Spinel has been making a name for itself over the last couple of decades, and demand exceeds supply. Spinel comes in a variety of colors, but the most commercially important are red and pink.
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What To Look For
The most valued spinel colors are the vivid reds and cobalt blues that remind us why spinel was once confused with ruby and sapphire. Although the most commercially important colors are red and pink, mauve- or lilac-colored gems are also attractive, and some blue spinel colors can be very valuable.
Clarity Refers To The Inclusions
Pastel colors of spinel are expected to be relatively free of inclusions but saturated reds and blues are rare, so some inclusions are expected. Some gems have beautiful inclusions that reflect the gem’s octahedral crystal growth. They might appear in groups that resemble human fingerprints.
Spinel is most often cut in cushion and oval shapes. When properly proportioned it has excellent brilliance. Because of the scarcity of spinel on the market, most fine-quality rough is cut in non-standard sizes to save weight, instead of in standard industry sizes.
Carat Weight Allows For Precise Measurements
Although the spinels of history are impressively large, this gem is rare in sizes above five carats today. Standard-cut, or calibrated, stones are available, usually in 6×4-mm and 7×5-mm sizes, suitable for center stones in rings. Commercial qualities are more commonly cut to standard sizes for jewelry.
Spinel Quality Factors: The Comprehensive Guide
Tips & Advice
1. Understand the difference that color makes.
Look at different colors of spinel side by side to understand the range of qualities available. Pale colors are more affordable than vivid shades.
2. Don’t compromise on cut.
The quality of the cut can make a big difference in beauty and brilliance. Your spinel should sparkle in a lively way, reflecting light back evenly across the entire gem. Poorly cut gems are much less marketable and sell at a discount.
3. Work with a knowledgeable jeweler.
Because spinel is an unusual gem, make sure you choose a jeweler who has gemological knowledge and expertise.
4. When in doubt, get a lab report.
For a significant purchase, consider a report from an independent laboratory like GIA to confirm that the spinel you are buying is natural.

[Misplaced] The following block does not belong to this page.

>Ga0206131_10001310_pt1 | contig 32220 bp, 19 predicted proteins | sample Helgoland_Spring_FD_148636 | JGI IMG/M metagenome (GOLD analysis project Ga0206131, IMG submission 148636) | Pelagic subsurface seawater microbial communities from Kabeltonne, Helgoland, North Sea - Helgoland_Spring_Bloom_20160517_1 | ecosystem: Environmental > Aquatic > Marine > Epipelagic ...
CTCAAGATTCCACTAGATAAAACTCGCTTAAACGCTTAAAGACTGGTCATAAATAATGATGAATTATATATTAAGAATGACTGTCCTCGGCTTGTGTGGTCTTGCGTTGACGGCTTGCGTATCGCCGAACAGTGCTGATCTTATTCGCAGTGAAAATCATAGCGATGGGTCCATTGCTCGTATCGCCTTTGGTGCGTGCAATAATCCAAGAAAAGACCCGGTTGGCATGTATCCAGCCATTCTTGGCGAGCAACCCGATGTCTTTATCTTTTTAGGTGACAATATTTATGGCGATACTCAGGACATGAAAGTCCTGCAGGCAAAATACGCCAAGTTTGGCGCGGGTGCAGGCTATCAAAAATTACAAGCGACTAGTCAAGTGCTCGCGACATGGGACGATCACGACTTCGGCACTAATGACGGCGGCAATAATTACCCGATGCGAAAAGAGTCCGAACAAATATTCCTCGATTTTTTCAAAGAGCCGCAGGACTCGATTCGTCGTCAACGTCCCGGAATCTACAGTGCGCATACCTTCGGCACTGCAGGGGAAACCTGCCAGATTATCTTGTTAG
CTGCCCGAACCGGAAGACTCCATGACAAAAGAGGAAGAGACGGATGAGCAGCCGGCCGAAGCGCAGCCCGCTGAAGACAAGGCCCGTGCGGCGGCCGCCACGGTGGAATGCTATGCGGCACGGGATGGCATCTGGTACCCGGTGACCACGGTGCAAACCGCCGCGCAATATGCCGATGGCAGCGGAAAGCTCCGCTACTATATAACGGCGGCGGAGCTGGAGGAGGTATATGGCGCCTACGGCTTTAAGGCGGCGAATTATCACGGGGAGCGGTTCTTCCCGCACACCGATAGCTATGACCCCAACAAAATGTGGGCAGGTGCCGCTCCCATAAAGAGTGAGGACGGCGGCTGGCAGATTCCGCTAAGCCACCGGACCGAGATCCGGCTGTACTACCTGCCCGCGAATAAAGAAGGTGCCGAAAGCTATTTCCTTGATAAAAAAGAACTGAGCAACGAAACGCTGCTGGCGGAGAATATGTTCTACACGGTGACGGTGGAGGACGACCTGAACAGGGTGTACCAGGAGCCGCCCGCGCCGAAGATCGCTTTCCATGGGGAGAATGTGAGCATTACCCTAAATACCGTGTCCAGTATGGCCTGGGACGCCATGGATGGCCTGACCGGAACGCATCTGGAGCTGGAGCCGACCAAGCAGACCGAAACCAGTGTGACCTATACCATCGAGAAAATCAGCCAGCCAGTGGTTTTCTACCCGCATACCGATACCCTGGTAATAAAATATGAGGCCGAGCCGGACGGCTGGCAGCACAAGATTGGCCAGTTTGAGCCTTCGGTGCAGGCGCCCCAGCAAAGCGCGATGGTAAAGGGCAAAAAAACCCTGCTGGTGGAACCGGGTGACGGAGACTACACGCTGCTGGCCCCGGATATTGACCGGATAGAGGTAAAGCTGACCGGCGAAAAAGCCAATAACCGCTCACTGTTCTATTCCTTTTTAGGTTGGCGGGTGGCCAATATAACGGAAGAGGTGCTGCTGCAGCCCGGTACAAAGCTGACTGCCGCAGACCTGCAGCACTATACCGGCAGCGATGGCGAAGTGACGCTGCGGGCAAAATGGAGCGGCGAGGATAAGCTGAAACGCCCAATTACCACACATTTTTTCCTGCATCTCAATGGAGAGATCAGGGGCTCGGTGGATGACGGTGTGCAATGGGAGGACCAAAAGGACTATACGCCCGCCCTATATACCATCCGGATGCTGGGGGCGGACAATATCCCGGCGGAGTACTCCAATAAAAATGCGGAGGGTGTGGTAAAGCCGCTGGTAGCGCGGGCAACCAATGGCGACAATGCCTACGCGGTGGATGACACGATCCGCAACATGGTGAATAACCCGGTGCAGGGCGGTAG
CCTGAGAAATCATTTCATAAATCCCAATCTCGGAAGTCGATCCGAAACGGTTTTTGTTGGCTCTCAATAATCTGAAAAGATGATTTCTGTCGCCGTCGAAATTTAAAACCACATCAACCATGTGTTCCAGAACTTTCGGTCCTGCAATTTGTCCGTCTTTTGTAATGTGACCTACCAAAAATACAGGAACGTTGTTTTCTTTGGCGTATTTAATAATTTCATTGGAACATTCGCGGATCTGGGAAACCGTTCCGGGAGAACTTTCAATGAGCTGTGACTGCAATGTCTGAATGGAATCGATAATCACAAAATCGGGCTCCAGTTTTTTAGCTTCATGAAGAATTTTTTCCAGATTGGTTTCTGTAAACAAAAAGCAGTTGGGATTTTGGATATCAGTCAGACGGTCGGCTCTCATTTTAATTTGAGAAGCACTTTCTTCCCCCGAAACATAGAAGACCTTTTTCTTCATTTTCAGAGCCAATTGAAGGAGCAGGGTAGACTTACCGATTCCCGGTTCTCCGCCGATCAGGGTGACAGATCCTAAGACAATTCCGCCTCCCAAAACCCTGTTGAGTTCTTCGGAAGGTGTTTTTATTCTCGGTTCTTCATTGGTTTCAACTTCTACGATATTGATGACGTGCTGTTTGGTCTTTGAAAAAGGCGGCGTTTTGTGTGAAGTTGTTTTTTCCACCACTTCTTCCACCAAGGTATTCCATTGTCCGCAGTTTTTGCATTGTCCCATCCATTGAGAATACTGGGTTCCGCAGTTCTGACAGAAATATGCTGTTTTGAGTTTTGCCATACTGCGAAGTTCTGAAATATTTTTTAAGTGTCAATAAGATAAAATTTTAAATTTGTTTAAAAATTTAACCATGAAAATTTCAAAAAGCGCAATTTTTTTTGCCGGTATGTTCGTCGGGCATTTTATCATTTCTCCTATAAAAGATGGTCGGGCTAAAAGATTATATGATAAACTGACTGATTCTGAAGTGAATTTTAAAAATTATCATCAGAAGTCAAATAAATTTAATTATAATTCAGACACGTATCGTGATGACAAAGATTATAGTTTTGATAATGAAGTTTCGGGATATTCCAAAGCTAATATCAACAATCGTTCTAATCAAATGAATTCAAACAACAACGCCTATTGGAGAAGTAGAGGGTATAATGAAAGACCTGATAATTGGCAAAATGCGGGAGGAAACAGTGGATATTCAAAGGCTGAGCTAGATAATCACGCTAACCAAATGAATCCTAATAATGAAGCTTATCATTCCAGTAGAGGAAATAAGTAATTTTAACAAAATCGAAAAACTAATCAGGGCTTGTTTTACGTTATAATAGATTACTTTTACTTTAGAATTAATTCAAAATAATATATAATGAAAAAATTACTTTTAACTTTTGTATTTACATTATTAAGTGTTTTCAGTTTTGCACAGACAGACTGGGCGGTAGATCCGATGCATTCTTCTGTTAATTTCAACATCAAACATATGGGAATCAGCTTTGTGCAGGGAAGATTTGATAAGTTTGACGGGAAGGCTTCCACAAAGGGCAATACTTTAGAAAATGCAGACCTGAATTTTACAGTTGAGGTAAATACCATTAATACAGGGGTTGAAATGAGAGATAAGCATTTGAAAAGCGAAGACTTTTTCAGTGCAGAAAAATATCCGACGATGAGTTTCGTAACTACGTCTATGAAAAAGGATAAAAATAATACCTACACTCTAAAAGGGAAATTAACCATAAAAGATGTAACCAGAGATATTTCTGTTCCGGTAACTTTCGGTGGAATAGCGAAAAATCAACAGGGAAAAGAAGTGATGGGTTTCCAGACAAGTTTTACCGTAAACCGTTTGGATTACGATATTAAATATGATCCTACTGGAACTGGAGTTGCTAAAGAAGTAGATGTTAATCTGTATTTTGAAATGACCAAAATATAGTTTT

Questions & Answers
How do I know that the spinel I’m buying is natural?
Make sure your invoice specifies that the spinel you are buying is natural. If you have any doubt, a report from the GIA lab will confirm whether a spinel is natural.
How do I know if a blue spinel has cobalt in it?
Although cobalt blue spinels do owe their vivid color to traces of cobalt, it’s the color that makes them valuable, not the presence of that coloring agent. If your spinel has a rich saturated blue color, it is rare and valuable whether or not it contains traces of cobalt.
Does GIA grade spinel?
GIA evaluates spinel but does not grade it. A GIA Colored Stone Identification Report assesses the characteristics of any polished, rough, mounted or loose material (weight, measurements, shape, cutting style and color); identifies whether it is natural or laboratory-grown; and names any detectable treatments. Red spinel can be submitted for a Colored Stone Identification & Origin Report.
What’s AAA-quality spinel?
Although individual companies might create their own quality descriptions, like AAA, AA and A, to denote the range of quality of their goods, no standard quality-grading scales exist for spinel.
Find out moreSpinel: Questions & Answers
Caring for Your Spinel
Keep your spinel beautiful by following simple care and cleaning guidelines.
Spinel is durable enough for rings and mountings subject to daily wear.
Care and Cleaning
Warm soapy water is always safe.
Spinel is rarely treated, but might have fractures. Only clean fracture-filled gemstones with warm, soapy water.